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Some restaurants rate new King County food safety rankings as ‘needs to improve’

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SEATTLE — The kitchen at Toulouse Petit is a busy place. It was not a happy place when King County’s new food rating system rolled out for restaurants earlier this year. Their kitchen on Lower Queen Anne in Seattle got the lowest mark of ‘Needs Improvement’.

“Heartsick, absolutely heartsick,” says Chef Robin Posey when she found out. “I put my head in my hands and I had a really hard time focusing on the rest of the day.”

Posey says their low rating at the French-Cajun fusion restaurant comes, in part, from a closure last fall. King County Public Health inspectors closed the restaurant in September of 2016 when six patrons got sick after eating beef tartar. It's a dish that has raw egg and uncooked beef.

"To carry a blemish on your record that you believe is there unfairly in the first place is so trying," says Posey.

While beef tartar and other items that involve raw ingredients, like the popular quail egg item, are off the menu, the new rating system is a rolling average of the last four random food inspections.

The county says that means the emoji a restaurant gets reflects the last year and a half of inspections -- instead of just one spot visit from a possible cranky inspector.

"I'm not against high standards," says Posey. "I’d be a terrible chef if I were, but it’s more just losing sight of the forest for a couple trees."

One part of the new food safety standards that started this January is changing how the county inspects restaurants. Now the county pairs two inspectors up randomly to work together. Something that program manager, Becky Elias, says will help develop ratings consistency going forward, "on the whole it’s been quite positive."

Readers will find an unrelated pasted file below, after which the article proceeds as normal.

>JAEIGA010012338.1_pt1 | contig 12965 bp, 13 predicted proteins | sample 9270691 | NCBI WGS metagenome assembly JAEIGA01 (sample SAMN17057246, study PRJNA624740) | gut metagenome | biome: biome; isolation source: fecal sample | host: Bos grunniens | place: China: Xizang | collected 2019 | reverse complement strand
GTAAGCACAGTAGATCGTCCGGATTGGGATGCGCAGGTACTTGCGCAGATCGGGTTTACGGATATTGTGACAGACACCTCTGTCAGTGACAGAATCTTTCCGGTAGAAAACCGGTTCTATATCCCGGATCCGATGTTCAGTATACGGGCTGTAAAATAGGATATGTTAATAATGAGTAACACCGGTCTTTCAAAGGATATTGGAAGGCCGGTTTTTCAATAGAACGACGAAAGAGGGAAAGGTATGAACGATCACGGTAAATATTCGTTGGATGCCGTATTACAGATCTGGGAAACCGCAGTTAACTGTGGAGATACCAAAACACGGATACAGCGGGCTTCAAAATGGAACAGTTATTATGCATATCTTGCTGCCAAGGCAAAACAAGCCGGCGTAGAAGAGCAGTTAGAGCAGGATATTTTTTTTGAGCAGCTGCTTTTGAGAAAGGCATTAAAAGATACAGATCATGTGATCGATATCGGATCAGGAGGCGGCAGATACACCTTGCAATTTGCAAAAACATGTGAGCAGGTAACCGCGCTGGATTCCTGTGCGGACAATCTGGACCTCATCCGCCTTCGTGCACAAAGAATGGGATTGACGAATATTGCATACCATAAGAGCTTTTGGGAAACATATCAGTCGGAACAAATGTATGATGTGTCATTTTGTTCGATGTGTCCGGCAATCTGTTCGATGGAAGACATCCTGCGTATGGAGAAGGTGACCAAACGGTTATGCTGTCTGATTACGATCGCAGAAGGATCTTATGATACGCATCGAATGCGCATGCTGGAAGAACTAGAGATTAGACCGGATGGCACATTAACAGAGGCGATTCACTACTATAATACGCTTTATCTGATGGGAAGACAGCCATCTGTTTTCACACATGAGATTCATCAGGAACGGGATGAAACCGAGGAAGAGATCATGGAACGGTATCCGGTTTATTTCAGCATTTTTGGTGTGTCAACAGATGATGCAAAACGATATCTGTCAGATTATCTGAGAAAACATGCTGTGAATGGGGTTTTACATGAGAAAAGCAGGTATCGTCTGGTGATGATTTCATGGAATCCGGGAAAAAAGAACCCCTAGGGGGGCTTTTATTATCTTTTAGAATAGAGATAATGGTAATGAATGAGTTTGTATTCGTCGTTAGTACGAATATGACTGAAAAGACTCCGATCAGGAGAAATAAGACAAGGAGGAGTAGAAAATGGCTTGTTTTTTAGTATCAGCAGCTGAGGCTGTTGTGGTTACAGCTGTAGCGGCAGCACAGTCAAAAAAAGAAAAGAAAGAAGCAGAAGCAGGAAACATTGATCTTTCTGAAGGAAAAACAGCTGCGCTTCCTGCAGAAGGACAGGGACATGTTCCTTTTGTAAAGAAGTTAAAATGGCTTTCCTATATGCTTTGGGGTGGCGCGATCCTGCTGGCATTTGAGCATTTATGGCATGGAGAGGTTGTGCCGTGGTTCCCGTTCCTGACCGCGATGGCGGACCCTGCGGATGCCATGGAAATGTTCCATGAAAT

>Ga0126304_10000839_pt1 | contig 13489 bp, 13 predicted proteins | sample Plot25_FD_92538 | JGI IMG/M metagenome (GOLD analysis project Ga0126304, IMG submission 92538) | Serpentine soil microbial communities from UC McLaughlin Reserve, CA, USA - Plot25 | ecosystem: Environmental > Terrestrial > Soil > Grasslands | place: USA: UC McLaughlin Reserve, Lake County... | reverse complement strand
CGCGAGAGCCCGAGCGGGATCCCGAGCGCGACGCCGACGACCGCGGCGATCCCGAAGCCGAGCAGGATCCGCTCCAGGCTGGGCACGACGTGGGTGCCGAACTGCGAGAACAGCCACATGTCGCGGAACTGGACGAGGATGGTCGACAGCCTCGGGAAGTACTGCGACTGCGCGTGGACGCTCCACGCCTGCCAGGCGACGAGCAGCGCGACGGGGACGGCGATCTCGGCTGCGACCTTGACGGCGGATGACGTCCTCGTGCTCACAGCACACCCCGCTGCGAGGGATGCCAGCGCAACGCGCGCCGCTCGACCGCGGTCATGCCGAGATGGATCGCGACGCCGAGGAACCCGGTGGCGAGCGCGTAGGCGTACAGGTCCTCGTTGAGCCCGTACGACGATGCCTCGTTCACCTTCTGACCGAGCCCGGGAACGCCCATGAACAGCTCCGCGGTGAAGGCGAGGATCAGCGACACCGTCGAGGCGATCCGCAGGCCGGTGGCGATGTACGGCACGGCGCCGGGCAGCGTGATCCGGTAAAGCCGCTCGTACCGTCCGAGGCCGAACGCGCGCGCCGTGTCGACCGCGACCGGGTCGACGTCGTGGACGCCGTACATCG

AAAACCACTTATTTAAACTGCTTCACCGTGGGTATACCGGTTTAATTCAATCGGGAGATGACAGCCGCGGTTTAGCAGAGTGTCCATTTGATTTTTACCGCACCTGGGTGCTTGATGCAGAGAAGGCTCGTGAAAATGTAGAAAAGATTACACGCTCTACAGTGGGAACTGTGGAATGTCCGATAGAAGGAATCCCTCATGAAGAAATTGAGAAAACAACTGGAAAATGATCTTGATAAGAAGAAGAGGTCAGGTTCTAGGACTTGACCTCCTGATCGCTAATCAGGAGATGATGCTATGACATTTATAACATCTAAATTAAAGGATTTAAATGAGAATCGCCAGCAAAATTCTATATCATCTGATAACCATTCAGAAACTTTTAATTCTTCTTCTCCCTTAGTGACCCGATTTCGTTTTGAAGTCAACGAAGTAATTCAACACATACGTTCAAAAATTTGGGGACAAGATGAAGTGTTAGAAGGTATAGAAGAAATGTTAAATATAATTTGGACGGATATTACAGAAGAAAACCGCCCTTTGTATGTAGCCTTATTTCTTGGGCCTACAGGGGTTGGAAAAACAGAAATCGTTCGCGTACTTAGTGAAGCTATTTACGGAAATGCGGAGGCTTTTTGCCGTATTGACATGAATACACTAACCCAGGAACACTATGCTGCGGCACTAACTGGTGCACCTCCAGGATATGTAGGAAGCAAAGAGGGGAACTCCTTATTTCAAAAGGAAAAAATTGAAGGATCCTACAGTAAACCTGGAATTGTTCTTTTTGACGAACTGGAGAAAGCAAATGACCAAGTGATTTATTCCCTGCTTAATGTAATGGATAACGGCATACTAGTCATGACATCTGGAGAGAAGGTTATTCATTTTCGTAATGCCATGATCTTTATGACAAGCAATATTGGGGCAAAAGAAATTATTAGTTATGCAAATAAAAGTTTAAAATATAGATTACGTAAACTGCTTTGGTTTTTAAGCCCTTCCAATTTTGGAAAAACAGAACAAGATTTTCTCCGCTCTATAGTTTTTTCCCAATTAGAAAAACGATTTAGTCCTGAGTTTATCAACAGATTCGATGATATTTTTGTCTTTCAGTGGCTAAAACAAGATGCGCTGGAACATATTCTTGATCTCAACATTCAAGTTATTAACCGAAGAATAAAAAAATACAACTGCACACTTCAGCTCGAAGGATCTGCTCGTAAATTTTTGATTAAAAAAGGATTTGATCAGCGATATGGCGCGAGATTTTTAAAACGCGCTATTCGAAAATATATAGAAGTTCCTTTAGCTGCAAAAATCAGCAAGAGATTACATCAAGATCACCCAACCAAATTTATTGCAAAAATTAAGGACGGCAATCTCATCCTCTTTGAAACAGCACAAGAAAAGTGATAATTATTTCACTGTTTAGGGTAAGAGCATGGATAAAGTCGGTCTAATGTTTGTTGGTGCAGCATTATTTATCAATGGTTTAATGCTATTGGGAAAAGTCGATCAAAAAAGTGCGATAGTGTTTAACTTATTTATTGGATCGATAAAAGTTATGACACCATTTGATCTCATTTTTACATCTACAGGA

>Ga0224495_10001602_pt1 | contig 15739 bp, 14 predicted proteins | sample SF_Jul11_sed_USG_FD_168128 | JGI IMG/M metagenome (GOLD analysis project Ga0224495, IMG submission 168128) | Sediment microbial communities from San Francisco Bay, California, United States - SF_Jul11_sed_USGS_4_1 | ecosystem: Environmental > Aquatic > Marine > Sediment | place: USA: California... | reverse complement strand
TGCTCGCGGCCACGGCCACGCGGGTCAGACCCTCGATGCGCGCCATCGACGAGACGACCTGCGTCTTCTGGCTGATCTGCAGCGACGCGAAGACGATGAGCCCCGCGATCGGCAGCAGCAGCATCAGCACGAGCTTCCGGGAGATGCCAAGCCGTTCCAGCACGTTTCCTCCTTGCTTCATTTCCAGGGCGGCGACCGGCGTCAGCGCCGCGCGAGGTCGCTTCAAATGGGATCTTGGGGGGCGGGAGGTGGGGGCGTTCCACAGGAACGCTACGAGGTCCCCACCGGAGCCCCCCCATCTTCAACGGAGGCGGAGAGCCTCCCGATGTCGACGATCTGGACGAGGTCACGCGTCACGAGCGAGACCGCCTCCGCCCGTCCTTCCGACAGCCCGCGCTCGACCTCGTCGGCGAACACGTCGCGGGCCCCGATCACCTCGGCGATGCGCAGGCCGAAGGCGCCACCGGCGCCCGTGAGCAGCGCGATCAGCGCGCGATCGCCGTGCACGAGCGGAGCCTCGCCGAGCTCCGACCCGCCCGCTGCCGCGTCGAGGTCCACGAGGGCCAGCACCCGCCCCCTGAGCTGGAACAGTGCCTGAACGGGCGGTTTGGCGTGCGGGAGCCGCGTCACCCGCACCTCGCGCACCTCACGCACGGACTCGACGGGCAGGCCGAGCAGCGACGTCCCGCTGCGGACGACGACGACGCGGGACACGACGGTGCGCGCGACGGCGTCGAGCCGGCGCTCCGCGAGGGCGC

Elias says the publicly available food safety record for Toulouse Petit has quite a few blemishes. Dings mostly for not keeping hot food hot enough or cold food cold enough.

"That is a situation where our food safety rating system is really serving the public and the consumer quite well." 

In response to their rating, Toulouse Petit put a note near the county rating to protest their current unfavorable rating.

"It’s very frustrating to be dinged for something that five years ago was fine," says Posey about changing safety standards on acceptable food storage temperatures.

Posey says the restaurant's business hasn't slowed since the first round of the ratings ended up on their door on Queen Anne Avenue North. The eight-year establishment is often filled with neighborhood regulars and she thinks people will keep eating there because of the cuisine they offer and quality experience that their dedicated patrons have.

"If you have such a dedicated base of regulars, they know from their own experience nothing bad has every happened to them here," says Posey. "That kind of word of mouth really helps. When people walk by and they see a busy thronging Toulousian night, they’re going to come in despite the sign."

For Michelle Hinckley, visiting Seattle from out town, she loves the food safety rating system.

"Oh, it's so easy to understand. I think it's great," says the mom visiting from the Midwest.

She says they don't have them quite the same way back home. Hinckley says the posted new ratings are easy to use and would steer her decision-making as far as which places to dine while she's here.

The new food rating system in King County is only two months old. Coming next month -- new signs will go up in South Seattle, South King County and Bellevue.

While the county says they’re open to tweaking this program, they’re not planning any changes anytime soon.

If you'd like to check out how your favorite restaurant fares, the county's complete food inspection report history is available online.